Tag Archives: films


19 Apr


Although horror comics and Tales from the Crypt were very American artefacts, 1973’s Vault of Horrors was a very British sub-Hammer luvvie-fest starring the likes of Denholm Elliott, Anna Massey and Terry-Thomas… and yes, in the picture above that’s a pre-Doctor Who but already bug-eyed bonkers Tom Baker playing a deranged artist called Moore in the segment called Drawn and Quartered. “Deranged artist”, he writes, as if there’s any other kind. OK, more deranged and irrational than usual. More deranged, irrational and dangerous even than Tracey Emin, because Moore has a special magic voodoo painting hand. Moore doesn’t seem to have a first name, so let’s call him Tom since Tom Baker blesses us with a fairly good dose of Tom Bakerness in this film.

Tom is cheated when his scumbag gallerist Diltant nicks his paintings and sells them off for a huge profit in cahoots with a crooked critic and a dodgy dealer, while Tom remains penniless and uncelebrated. Also bitter, obviously. Again, I say these things as if there’s any other kind of gallerist, critic or dealer… only joking!


Tom sets out to do do that voodoo that he do’s so well and exact his revenge. It’s a bit like a lowbrow, badly-dressed and greasy-haired 70s nod to The Picture of Dorian Gray, since whatever Tom does to portraits of these wrong ‘uns manifests itself in real life.


Denholm Elliott: scumbag.

Continue reading


6 Apr

Even the “real” Andy Warhol was a fictional character, a fastidiously maintained Pop Art costume and distancing apparatus worn throughout his adult life by the lad from Pittsburgh formerly known to his Slovakian parents as Andrej Varhola Jr. After he was nearly shot to death by Valerie Solanas in 1968 it was almost as if the last vestiges of any real person really had died that day; all that remained was the character. On the rare occasions when he spoke of it at all, Warhol more or less admitted this was the case. He sometimes spoke of seeing himself as if he were a character on television.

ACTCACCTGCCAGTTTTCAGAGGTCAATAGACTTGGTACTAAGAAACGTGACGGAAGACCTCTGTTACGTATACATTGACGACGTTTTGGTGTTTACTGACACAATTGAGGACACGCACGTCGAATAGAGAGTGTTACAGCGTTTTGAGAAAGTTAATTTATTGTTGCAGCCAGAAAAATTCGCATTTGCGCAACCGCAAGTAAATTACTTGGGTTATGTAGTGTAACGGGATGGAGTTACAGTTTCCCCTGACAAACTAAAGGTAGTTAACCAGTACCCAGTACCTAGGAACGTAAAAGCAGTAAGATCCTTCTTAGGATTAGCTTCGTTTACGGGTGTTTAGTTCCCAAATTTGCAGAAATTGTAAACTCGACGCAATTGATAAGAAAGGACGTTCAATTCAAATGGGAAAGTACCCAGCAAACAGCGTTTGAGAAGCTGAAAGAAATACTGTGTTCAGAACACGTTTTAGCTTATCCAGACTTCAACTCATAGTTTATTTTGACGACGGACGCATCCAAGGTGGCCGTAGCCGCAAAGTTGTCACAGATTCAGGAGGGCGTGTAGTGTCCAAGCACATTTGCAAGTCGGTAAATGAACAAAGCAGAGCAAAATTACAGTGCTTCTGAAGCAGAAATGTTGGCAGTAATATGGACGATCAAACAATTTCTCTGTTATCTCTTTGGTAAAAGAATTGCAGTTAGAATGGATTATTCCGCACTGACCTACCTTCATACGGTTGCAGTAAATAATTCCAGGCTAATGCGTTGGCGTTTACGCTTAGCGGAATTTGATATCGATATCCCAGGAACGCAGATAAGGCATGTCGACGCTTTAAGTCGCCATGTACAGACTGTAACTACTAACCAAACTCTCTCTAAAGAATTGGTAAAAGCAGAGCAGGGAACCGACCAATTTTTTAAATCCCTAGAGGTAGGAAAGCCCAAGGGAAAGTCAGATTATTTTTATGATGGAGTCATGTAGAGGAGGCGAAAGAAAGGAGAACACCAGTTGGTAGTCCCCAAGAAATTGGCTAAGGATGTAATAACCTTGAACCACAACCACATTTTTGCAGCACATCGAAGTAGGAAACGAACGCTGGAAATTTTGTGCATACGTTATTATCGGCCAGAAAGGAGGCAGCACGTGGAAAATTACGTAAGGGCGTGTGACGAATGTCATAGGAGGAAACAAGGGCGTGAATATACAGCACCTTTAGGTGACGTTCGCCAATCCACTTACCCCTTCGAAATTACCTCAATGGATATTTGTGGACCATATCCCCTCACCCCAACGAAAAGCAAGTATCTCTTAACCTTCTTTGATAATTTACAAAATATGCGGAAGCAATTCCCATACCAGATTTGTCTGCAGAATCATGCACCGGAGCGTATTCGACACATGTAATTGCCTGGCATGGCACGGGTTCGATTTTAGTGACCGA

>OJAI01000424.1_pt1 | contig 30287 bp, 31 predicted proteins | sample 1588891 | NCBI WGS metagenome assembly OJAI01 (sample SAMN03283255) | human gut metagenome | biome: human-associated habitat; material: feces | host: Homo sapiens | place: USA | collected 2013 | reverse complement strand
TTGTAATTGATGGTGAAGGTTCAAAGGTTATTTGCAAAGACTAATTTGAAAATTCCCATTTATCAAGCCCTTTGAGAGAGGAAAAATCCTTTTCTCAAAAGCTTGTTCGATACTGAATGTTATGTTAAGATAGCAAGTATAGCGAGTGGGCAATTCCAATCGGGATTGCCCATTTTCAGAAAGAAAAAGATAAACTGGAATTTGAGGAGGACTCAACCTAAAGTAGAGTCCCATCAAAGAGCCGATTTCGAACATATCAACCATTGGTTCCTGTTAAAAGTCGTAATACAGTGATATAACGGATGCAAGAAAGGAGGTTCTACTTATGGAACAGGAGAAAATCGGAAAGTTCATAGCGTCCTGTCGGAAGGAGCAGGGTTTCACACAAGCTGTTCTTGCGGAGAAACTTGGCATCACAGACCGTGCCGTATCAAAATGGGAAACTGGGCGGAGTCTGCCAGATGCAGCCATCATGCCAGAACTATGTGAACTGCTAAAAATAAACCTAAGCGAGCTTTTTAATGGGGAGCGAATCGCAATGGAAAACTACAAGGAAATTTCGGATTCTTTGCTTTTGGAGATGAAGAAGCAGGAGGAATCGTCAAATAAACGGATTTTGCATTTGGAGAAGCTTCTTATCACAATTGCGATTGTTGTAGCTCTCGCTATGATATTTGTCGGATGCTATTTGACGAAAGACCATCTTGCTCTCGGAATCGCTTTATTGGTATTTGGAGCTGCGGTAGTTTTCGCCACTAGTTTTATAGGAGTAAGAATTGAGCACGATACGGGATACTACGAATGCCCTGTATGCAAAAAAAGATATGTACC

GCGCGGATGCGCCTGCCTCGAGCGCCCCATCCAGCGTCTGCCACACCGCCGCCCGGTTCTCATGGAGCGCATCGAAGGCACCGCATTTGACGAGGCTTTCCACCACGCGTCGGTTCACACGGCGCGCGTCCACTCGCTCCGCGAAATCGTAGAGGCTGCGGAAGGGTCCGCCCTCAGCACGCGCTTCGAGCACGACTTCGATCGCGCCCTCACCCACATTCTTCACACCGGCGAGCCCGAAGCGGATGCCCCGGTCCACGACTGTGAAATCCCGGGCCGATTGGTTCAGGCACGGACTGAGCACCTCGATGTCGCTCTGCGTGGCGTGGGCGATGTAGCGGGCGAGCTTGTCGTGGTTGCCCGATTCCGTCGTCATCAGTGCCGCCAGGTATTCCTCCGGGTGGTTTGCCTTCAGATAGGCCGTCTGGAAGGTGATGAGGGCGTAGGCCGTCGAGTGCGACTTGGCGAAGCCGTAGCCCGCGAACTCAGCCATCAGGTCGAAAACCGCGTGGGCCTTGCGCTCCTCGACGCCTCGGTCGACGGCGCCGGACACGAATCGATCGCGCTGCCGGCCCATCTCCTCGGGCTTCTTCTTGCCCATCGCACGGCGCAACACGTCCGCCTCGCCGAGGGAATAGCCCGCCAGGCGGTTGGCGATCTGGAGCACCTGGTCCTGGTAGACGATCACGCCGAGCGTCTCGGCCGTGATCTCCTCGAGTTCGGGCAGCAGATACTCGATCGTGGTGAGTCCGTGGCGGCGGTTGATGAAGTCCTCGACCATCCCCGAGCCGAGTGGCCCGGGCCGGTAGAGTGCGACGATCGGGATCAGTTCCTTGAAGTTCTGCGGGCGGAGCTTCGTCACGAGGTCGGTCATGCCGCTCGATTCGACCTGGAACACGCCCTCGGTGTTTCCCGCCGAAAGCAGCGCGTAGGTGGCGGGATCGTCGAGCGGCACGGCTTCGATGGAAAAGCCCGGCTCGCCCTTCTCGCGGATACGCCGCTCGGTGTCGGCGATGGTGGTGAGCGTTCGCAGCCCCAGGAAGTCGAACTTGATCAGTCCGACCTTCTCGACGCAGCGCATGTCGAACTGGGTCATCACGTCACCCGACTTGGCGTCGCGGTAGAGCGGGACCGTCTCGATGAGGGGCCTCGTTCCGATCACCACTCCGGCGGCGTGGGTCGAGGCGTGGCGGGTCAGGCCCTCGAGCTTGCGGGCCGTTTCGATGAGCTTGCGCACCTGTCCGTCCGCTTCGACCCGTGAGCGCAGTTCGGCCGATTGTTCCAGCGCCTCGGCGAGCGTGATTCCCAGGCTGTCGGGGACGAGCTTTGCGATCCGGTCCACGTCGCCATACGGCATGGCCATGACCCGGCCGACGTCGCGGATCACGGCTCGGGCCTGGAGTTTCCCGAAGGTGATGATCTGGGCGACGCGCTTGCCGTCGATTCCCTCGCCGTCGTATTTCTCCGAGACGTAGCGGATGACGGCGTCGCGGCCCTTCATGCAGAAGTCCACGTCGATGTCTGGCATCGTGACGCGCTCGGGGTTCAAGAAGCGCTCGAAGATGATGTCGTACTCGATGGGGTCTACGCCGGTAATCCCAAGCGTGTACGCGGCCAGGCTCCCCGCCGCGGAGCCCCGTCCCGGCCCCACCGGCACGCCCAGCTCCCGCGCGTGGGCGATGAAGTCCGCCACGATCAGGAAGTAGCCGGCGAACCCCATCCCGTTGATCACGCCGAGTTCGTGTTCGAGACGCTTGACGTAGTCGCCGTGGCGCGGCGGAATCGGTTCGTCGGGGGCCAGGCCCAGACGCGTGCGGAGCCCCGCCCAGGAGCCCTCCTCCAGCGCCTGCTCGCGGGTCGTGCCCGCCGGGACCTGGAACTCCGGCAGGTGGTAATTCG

Within a few years of his death in 1987 Andy Warhol started to appear as a character in numerous films and TV shows, including some (Austin Powers and Watchmen, for example) where he amounts to not much more than a kind of set dressing, a shorthand way of placing the action in trendy New York in the 1960s. IMDB lists a startling thirty appearances of the character since 1991. This means there were some years where Warhol was a character in several films simultaneously. I’m almost certain there are others that aren’t yet listed on IMDB or never would be because they’re outside its remit: TV dramas or feature films from non-Anglophone countries, adverts, comedy shows, pop videos, and so on.

Please enjoy this small gallery of Andys. I haven’t seen I Shot Andy Warhol for years though I seem to recall it being fairly good, but some of these films are bloody atrocious. Most of the ones I haven’t seen look pretty bad as well. I noticed that he’s frequently depicted with his work; this is true in five of the eight stills shown on this page alone. Perhaps it’s an unconscious realisation that the character of the real-world Andy Warhol himself was also in some sense as much a work of art, and of artifice, as his famous soup cans or his screenprints of Marilyn.


(Far too) animated Andy Warhol (voice by Hank Azaria) in The Simpsons, 1999.


Jared Harris as Andy Warhol in I Shot Andy Warhol, 1996.


David Bowie as Andy Warhol, Basquiat, 1996. To quote Andy Warhol in many of his interviews: “Um… No.”


Guy Pearce as Andy Warhol, Factory Girl, 2006.


Bill Hader as Andy Warhol, Men in Black 3, 2012. I did warn you that some of these films were shit.


Andy Warhol (voice by David Herman) in Futurama, 2011, talking to Zoidberg in a cravat and wig.


Bob Swain as Andy Warhol, Death Becomes Her, 1992. With Zoidberg in a wig again, sorry I mean Marilyn Monroe. I see what you did there, director of Death Becomes Her.


Greg Travis as Andy Warhol, Watchmen, 2009. Watchmen Pop Art in the background.


28 Mar

“As far as I can judge, I am not actually mentally ill.” Vincent Van Gogh, shortly after cutting off part of his ear and giving it to a prostitute.


Kirk Douglas as Vincent Van Gogh in ‘Lust for Life’, 1956.

Poor old Vinnie has been pathologised in a hundred different ways: epilepsy, chemical poisoning, bipolar disorder, alcoholism. Clearly there was something seriously wrong with the paint-eating, ear-slashing, self-medicating and ultimately suicidal painter who sold almost nothing and was known to almost nobody during his lifetime. But in that last fact, it seems to me, lies a large and relatively simple part of the answer. As somebody who’s spent their whole adult life battling to become and remain a worthwhile artist and writer, and to much more success while I’m alive than Vincent ever had (albeit still not very much, and only really by default because he had no success or recognition at all), I can wholly sympathise with and understand his sadness, frustration and depression upon finding that his passion was deemed ridiculous, that his way of seeing the world got him labelled a lunatic, and his vocation was dismissed as a hobby that had no value either monetarily or artistically. Continue reading

%d bloggers like this: